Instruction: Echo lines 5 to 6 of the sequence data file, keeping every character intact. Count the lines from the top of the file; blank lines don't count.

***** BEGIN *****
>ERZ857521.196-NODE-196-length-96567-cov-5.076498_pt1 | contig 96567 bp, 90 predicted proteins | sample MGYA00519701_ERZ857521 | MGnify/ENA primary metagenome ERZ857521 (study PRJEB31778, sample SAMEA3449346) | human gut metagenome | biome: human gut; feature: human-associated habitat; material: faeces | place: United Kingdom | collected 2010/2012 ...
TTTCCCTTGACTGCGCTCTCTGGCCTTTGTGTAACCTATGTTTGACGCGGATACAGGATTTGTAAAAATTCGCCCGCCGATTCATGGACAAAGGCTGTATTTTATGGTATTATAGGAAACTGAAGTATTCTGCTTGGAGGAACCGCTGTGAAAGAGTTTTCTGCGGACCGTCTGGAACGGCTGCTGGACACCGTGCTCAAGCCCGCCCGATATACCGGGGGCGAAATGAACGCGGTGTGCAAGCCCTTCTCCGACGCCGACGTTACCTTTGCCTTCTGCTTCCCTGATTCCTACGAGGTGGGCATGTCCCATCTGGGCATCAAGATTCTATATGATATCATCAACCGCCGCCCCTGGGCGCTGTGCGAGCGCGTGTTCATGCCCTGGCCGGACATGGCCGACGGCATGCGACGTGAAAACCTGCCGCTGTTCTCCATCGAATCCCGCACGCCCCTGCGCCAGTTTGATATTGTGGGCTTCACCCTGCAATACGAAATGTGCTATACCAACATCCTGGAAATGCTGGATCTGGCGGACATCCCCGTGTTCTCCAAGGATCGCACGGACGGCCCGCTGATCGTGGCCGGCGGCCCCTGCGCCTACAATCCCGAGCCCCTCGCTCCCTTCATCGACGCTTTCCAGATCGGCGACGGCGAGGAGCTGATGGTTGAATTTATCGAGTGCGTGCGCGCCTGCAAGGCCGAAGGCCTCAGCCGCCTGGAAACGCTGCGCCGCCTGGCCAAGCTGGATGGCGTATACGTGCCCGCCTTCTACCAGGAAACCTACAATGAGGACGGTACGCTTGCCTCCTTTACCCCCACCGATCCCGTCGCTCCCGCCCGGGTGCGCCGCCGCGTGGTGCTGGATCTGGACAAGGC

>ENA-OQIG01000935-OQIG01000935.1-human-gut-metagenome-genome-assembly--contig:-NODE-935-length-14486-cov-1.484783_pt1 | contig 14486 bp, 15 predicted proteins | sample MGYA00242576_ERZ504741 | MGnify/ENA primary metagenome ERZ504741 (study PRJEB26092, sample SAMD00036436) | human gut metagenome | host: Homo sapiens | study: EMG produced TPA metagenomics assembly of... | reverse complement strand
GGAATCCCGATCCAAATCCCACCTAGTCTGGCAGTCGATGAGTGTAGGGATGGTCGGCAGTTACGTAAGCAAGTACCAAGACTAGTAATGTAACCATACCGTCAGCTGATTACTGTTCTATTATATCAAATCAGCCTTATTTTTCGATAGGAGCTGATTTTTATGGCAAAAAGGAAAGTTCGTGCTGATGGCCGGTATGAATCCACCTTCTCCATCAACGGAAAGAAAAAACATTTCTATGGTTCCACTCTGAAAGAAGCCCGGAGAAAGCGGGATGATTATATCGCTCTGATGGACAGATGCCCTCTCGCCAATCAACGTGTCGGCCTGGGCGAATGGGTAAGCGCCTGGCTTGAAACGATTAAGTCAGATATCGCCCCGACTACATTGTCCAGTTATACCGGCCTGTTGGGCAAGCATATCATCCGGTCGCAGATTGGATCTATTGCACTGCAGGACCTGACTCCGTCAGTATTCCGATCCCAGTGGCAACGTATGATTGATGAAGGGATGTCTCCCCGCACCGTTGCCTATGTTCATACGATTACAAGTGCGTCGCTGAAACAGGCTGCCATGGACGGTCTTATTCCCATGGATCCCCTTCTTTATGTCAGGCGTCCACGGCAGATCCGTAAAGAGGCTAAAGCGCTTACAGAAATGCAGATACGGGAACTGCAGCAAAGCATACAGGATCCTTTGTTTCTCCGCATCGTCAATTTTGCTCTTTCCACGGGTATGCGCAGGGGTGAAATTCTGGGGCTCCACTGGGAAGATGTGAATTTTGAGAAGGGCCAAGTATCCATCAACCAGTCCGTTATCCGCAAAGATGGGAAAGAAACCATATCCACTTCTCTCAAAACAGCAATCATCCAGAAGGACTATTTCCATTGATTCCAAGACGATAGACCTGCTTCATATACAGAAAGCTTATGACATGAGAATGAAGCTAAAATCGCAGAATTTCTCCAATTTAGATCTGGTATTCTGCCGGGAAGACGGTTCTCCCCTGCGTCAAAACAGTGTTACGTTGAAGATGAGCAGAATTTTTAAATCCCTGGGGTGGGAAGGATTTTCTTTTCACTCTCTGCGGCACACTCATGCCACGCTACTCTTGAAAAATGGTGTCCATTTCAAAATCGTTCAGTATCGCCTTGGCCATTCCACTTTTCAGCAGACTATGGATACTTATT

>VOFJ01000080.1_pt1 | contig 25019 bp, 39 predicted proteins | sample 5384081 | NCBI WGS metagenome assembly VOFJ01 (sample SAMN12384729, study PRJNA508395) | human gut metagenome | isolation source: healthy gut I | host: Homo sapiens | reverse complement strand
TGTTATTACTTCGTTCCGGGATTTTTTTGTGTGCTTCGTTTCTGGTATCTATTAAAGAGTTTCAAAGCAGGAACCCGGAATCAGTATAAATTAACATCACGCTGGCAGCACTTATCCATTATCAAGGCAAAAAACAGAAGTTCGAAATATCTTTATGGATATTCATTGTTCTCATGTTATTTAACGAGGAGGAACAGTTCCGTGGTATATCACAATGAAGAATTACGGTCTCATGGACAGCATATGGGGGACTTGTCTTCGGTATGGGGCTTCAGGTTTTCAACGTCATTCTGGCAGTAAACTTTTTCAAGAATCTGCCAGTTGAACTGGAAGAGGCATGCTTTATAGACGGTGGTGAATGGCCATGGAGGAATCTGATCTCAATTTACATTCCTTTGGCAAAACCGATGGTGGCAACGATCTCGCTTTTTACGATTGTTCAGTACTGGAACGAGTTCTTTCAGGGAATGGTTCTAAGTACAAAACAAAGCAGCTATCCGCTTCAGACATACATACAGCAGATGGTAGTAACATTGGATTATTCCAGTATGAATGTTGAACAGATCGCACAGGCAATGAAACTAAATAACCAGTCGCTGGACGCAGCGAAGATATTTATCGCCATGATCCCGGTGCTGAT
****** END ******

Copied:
>VOFJ01000080.1_pt1 | contig 25019 bp, 39 predicted proteins | sample 5384081 | NCBI WGS metagenome assembly VOFJ01 (sample SAMN12384729, study PRJNA508395) | human gut metagenome | isolation source: healthy gut I | host: Homo sapiens | reverse complement strand
TGTTATTACTTCGTTCCGGGATTTTTTTGTGTGCTTCGTTTCTGGTATCTATTAAAGAGTTTCAAAGCAGGAACCCGGAATCAGTATAAATTAACATCACGCTGGCAGCACTTATCCATTATCAAGGCAAAAAACAGAAGTTCGAAATATCTTTATGGATATTCATTGTTCTCATGTTATTTAACGAGGAGGAACAGTTCCGTGGTATATCACAATGAAGAATTACGGTCTCATGGACAGCATATGGGGGACTTGTCTTCGGTATGGGGCTTCAGGTTTTCAACGTCATTCTGGCAGTAAACTTTTTCAAGAATCTGCCAGTTGAACTGGAAGAGGCATGCTTTATAGACGGTGGTGAATGGCCATGGAGGAATCTGATCTCAATTTACATTCCTTTGGCAAAACCGATGGTGGCAACGATCTCGCTTTTTACGATTGTTCAGTACTGGAACGAGTTCTTTCAGGGAATGGTTCTAAGTACAAAACAAAGCAGCTATCCGCTTCAGACATACATACAGCAGATGGTAGTAACATTGGATTATTCCAGTATGAATGTTGAACAGATCGCACAGGCAATGAAACTAAATAACCAGTCGCTGGACGCAGCGAAGATATTTATCGCCATGATCCCGGTGCTGAT